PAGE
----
Ex-jihadis are best weapon against terror
Over the past 48 hours, politicians of all kinds, soldiers, counter-terrorism experts, eyewitnesses and members of the public have pitched in to discuss what happened in Paris - and why.
French President Francois Hollande has called it an "act of war", and Parisians have talked of leaving town. Many cities are awash with candles and flowers; there has been an outpouring of grief and outrage.
But even if we are beginning to come to terms with what happened, understanding why it did will prove far harder.
The Islamic State, or Isil, has claimed responsibility, and its involvement seems clear. People have asked if this represents a change of focus for the terrorist group: from state-building in Iraq and Syria to a brutal campaign of global terrorism.
Inevitably, they have speculated that France's aggressive counter-terrorism policies, not just in Syria but also in Mali and at home; its unflinching commitment to free speech; and its determined secularism have made it a particular target. Certainly, Isil propaganda has denounced France more vigorously than any other European country.
But whatever French policies towards Isil may be, they are not enough to explain why between 1,500 and 2,000 of its citizens or residents have gone to Syria to join the terrorist group - more than from any other non-Arab country.
According to official estimates, around 600 are still fighting there, many others have died, and the rest have moved on, most returning home. The challenge for the French authorities is to decide which of these returnees present the most immediate threat, and whether they present a greater threat than the other 2,000 to 3,000 individuals who have come to official attention in relation to terrorism. If Isil tries to mobilise these returnees, resources in France will be stretched even thinner.
The same situation faces most other countries in Europe. In Britain, almost half of the estimated 760 people who are believed to have gone to Syria are thought to have returned, and the authorities speak of a total of 2,000 people who could present a threat.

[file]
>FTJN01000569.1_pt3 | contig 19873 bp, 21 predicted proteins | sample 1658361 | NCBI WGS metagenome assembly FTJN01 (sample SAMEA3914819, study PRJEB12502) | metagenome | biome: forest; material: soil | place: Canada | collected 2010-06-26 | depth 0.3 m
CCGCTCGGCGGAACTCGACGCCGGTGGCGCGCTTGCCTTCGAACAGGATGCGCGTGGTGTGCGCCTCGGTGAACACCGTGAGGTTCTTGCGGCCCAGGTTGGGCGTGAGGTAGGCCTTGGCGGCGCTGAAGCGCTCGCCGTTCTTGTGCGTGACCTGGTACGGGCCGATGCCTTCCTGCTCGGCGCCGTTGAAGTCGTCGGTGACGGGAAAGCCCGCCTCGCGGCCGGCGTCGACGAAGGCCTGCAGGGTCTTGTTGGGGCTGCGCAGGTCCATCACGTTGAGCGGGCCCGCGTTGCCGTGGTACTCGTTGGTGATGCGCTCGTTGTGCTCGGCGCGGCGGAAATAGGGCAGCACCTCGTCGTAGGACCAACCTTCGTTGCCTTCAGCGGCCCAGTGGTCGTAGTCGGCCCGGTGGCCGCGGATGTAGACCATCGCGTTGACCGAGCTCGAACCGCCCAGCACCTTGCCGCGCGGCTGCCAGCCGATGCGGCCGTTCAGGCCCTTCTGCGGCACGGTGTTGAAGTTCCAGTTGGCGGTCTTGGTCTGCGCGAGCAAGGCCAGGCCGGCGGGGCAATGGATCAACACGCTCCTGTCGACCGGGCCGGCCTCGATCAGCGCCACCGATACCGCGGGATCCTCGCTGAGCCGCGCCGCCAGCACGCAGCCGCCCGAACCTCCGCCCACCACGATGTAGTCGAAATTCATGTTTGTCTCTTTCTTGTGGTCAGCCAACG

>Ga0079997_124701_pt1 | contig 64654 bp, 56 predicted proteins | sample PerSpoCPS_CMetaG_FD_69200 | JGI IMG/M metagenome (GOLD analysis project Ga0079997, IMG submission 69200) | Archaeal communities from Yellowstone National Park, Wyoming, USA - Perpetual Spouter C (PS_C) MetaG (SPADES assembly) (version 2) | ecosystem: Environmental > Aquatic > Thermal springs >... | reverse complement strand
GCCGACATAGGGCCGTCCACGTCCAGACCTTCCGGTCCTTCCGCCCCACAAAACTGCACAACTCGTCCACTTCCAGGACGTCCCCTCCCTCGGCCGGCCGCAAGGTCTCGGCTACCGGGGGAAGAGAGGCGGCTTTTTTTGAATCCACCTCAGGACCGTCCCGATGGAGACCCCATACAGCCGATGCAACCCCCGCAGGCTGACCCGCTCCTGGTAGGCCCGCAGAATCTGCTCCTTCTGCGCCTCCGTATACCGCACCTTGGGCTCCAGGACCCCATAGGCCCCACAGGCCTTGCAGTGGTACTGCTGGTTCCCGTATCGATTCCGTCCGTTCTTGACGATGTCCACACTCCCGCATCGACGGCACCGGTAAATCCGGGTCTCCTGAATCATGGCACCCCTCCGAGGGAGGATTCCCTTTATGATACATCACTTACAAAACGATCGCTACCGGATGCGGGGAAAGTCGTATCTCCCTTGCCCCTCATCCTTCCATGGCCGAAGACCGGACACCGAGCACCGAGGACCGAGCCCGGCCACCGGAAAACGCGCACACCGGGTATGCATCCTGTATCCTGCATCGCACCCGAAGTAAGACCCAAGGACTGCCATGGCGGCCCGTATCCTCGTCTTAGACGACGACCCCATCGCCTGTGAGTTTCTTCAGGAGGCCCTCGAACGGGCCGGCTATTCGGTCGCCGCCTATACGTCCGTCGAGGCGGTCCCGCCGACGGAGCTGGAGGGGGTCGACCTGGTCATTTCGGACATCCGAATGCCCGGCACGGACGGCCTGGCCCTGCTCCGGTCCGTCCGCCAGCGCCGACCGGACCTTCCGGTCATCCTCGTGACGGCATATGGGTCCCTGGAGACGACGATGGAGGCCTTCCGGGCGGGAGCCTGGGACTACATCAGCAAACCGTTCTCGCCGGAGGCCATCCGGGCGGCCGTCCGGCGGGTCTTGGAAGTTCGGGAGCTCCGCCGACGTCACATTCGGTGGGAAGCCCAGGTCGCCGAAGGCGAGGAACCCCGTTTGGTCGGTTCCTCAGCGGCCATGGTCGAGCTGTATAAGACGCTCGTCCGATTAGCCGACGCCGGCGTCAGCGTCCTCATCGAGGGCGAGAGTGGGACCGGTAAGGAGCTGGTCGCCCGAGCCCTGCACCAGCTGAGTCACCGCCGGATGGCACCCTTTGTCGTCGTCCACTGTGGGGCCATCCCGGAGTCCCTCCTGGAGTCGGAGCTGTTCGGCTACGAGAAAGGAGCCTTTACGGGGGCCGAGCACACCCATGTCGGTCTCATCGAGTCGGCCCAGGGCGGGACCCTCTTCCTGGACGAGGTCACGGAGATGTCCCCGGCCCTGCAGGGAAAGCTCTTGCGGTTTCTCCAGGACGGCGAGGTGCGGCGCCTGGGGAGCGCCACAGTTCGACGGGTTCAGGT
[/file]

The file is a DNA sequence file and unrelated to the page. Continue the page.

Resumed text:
In Belgium, about a third of the 300-plus people who joined extremist groups in the Middle East have headed homewards. In Denmark, half of the 125 who went have now come home; in Austria about 70 of the 250-300 are back, and in Germany it is over 200.
These figures are unmanageable from a security point of view, and although many attacks have been thwarted, some plots will succeed.
Policy-makers now need to get as far upstream of the radicalisation process as possible, in order to spot risks at the earliest stages of their development. But the policy can get confused when instructions to schools and community leaders make every angst-ridden teenager a subject of terrorist concern.
I have attended two global summits and many conferences and workshops on countering violent extremism this year, at which a great variety of experts and world leaders have spoken. But I have never heard anything that suggests we are close to getting on top of this problem. It's not a surprise. How can we begin to understand, let alone dissuade, a tiny minority of society that seeks to die for a cause so unworthy of their sacrifice?
There are many theories, and much evidence, concerning why individuals join violent extremist groups, and we are becoming familiar with the arguments of alienation, powerlessness and lack of purpose that drive people towards them.
But thankfully the brutal reality of Isil membership - its squalor, inadequacy and ultimate failure - is also increasingly becoming apparent.
In the wake of Paris, it has become all the more important to determine which returnees present a risk and which do not. This is not only so that authorities can focus scarce resources where they are most needed. It also allows us to identify and seek the help of those that do not present a risk.
It is these people who can be more powerful influences than any other on those who may be inclined to join or act on behalf of Isil. Often they have tried it and seen it does not work. They have the credibility and understanding that the rest of us lack. They are invaluable.
Richard Barrett was director of global counter-terrorism operations for MI6. He is now based with the Soufan Group consultancy in New York